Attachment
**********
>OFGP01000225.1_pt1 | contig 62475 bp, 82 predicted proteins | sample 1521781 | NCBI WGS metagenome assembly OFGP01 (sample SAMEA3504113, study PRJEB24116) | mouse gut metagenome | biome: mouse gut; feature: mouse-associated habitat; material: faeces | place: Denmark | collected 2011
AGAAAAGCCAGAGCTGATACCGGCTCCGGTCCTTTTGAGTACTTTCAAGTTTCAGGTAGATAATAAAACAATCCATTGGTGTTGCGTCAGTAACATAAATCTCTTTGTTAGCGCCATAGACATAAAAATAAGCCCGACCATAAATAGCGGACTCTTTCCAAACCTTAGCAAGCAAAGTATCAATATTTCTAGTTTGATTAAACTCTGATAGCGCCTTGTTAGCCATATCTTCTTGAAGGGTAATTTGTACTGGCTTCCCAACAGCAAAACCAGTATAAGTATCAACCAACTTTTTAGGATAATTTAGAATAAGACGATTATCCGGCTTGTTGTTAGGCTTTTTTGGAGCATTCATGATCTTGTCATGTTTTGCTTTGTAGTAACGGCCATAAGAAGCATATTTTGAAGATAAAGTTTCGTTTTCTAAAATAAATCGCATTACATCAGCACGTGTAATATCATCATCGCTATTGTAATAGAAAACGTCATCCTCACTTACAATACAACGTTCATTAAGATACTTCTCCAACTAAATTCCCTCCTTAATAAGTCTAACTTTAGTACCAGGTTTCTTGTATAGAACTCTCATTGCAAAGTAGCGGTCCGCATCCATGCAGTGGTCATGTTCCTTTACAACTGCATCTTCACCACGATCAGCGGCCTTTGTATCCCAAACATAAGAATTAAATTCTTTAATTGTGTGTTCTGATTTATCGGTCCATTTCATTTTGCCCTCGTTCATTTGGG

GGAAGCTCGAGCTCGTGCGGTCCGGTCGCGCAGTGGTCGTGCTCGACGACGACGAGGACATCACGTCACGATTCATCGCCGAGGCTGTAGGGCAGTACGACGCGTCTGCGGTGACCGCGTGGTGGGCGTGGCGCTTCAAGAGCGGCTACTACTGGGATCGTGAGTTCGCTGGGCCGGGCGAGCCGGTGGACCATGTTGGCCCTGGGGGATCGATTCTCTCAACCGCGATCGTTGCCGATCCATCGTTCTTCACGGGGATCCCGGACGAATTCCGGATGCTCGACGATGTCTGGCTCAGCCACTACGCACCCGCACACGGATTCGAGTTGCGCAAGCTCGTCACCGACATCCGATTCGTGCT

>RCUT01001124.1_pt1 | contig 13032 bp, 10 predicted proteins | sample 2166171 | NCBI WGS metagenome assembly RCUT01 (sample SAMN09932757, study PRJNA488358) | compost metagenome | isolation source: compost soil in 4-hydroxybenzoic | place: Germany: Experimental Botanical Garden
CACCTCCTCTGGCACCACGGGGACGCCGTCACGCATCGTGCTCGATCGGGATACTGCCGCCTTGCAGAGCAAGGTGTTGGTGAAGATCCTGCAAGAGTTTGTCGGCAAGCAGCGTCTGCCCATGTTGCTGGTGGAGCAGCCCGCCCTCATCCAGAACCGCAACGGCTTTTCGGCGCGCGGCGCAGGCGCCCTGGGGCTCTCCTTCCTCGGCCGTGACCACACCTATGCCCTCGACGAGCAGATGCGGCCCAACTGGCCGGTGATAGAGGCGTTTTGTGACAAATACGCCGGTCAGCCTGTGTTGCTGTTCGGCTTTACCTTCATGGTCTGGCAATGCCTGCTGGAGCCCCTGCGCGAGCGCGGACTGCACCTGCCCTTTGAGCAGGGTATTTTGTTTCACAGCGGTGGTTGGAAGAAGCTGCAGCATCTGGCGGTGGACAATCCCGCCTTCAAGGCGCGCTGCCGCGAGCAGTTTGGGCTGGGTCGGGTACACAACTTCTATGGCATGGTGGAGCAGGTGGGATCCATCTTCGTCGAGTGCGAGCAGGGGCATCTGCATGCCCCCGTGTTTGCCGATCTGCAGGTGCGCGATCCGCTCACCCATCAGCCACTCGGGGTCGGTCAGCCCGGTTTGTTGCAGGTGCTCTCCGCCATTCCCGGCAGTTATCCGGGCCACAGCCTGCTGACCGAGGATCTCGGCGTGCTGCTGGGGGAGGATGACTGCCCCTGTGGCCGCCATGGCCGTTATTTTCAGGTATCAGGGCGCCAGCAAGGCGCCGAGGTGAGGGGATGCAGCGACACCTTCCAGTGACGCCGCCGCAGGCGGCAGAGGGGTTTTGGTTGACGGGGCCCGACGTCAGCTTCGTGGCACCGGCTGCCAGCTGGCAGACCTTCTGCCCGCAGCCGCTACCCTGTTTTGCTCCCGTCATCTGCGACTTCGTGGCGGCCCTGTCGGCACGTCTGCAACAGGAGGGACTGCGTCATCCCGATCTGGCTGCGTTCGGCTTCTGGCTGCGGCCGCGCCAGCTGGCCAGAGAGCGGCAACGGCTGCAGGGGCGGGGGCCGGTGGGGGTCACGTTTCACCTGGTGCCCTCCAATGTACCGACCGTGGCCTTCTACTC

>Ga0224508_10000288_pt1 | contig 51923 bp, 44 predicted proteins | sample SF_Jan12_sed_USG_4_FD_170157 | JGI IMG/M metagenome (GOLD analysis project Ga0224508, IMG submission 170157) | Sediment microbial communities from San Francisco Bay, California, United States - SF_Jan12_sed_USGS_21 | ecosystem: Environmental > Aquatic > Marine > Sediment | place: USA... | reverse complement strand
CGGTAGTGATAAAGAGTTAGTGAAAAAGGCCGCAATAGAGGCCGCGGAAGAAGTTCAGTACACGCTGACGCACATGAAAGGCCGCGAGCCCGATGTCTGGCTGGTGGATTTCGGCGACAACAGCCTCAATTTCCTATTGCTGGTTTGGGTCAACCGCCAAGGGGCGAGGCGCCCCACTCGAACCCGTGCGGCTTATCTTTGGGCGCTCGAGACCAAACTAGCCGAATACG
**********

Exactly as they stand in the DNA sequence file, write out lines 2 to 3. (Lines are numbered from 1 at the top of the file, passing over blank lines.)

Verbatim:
AGAAAAGCCAGAGCTGATACCGGCTCCGGTCCTTTTGAGTACTTTCAAGTTTCAGGTAGATAATAAAACAATCCATTGGTGTTGCGTCAGTAACATAAATCTCTTTGTTAGCGCCATAGACATAAAAATAAGCCCGACCATAAATAGCGGACTCTTTCCAAACCTTAGCAAGCAAAGTATCAATATTTCTAGTTTGATTAAACTCTGATAGCGCCTTGTTAGCCATATCTTCTTGAAGGGTAATTTGTACTGGCTTCCCAACAGCAAAACCAGTATAAGTATCAACCAACTTTTTAGGATAATTTAGAATAAGACGATTATCCGGCTTGTTGTTAGGCTTTTTTGGAGCATTCATGATCTTGTCATGTTTTGCTTTGTAGTAACGGCCATAAGAAGCATATTTTGAAGATAAAGTTTCGTTTTCTAAAATAAATCGCATTACATCAGCACGTGTAATATCATCATCGCTATTGTAATAGAAAACGTCATCCTCACTTACAATACAACGTTCATTAAGATACTTCTCCAACTAAATTCCCTCCTTAATAAGTCTAACTTTAGTACCAGGTTTCTTGTATAGAACTCTCATTGCAAAGTAGCGGTCCGCATCCATGCAGTGGTCATGTTCCTTTACAACTGCATCTTCACCACGATCAGCGGCCTTTGTATCCCAAACATAAGAATTAAATTCTTTAATTGTGTGTTCTGATTTATCGGTCCATTTCATTTTGCCCTCGTTCATTTGGG

GGAAGCTCGAGCTCGTGCGGTCCGGTCGCGCAGTGGTCGTGCTCGACGACGACGAGGACATCACGTCACGATTCATCGCCGAGGCTGTAGGGCAGTACGACGCGTCTGCGGTGACCGCGTGGTGGGCGTGGCGCTTCAAGAGCGGCTACTACTGGGATCGTGAGTTCGCTGGGCCGGGCGAGCCGGTGGACCATGTTGGCCCTGGGGGATCGATTCTCTCAACCGCGATCGTTGCCGATCCATCGTTCTTCACGGGGATCCCGGACGAATTCCGGATGCTCGACGATGTCTGGCTCAGCCACTACGCACCCGCACACGGATTCGAGTTGCGCAAGCTCGTCACCGACATCCGATTCGTGCT